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Pressed Glass Beads
By Sandra Paluzzi
You have probably all seen pressed beads.
Pressed glass beads are a relative newcomer to the bead world, dating from the mid 19th century. The press process brought an ability to quickly produce quantities of beads all having approximately the same size and shape.
When I first saw a pressed bead, I imagined glass being poured in a mold, as ceramics are poured into a mold and then baked. But no, that process of bead making is called molded glass. No big surprise there. Pressing glass is a very different process than molding it. When a bead is pressed, the glass is heated on a mandrel (rod) the same way that it is done when lampwork beads are made. Then a press is put around the molten glass to form the shape. A press basically resembles a pair of cooking tongs.
Pressed beads all have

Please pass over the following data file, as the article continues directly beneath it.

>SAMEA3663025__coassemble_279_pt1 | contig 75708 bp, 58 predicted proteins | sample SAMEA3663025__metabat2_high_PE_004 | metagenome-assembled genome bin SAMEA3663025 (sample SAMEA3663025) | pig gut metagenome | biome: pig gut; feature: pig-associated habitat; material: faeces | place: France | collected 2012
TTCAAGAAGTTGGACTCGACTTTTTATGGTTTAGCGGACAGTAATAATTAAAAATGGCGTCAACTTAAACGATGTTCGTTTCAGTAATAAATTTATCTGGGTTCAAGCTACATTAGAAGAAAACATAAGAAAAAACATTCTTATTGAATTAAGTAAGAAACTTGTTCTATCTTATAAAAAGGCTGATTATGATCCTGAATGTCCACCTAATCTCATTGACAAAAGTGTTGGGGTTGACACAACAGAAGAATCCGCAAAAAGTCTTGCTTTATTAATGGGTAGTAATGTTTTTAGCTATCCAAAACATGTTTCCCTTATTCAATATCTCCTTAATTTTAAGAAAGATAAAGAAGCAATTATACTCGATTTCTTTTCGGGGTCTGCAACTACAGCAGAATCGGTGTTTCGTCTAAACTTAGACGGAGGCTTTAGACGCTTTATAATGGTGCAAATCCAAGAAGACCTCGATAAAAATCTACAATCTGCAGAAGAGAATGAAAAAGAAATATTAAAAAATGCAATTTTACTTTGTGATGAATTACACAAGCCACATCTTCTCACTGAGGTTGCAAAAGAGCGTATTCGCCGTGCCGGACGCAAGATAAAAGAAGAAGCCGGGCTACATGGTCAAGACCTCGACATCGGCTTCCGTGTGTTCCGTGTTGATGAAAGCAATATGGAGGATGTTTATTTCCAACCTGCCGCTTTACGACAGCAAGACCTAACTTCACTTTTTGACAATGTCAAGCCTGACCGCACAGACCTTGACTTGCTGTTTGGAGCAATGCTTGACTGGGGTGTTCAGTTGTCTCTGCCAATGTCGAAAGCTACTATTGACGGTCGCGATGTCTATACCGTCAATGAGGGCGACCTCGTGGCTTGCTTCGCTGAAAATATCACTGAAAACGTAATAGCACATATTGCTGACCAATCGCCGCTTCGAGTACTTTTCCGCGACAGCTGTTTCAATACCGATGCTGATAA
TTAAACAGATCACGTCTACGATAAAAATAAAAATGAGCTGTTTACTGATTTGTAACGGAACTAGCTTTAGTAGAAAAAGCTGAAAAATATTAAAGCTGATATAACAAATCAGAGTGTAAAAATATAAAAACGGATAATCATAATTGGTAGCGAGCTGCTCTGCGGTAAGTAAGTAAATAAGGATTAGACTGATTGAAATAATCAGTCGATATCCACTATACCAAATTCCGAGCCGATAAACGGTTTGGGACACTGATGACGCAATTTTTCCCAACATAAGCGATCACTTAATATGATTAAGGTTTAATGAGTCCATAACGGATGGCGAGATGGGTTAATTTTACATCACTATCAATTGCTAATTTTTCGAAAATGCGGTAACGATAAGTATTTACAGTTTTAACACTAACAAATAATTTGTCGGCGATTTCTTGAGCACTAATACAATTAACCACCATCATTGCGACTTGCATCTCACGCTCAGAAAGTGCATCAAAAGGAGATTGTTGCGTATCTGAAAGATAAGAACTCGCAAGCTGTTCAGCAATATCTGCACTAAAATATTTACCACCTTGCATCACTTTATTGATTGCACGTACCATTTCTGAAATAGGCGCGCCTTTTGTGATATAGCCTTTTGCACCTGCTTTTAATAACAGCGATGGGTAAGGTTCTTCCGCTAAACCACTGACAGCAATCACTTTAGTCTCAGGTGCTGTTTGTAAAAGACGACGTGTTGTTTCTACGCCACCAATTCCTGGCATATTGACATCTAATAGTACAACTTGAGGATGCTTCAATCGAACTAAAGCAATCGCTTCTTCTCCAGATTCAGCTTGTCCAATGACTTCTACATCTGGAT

seams on them. The seams are polished. On a high end bead, the
seam will be hand polished until it is removed. On a mass produced
bead, the bead will be put in a tumbler to remove the seam. In the
tumblers, some beads are tumbled more smoothly than others.
While the process of pressing glass beads did not originate in Bohemia (The Czech Republic), it truly became an industry there. The designs of the beads were based on shapes popular in Europe (particularly France and Germany) in the early 19th century. To this day, the Czech dominate the pressed glass bead market.
The Czech frequently sell their old dyes and presses to other companies, notably India and China. These other countries than produce beads in the same shape as the Czech pressed beads. However, shape alone does not make a bead a bead. The Czech use much better glass than do their competitors. Furthermore, the polishing on the Czech beads far surpasses the polishing of beads by their competitors.
Pressed beads are one instance where the industry leader has remained the industry leader for many, many years. While anything can happen in the future, it appears as if the Czech will continue to dominate the market in the near future.
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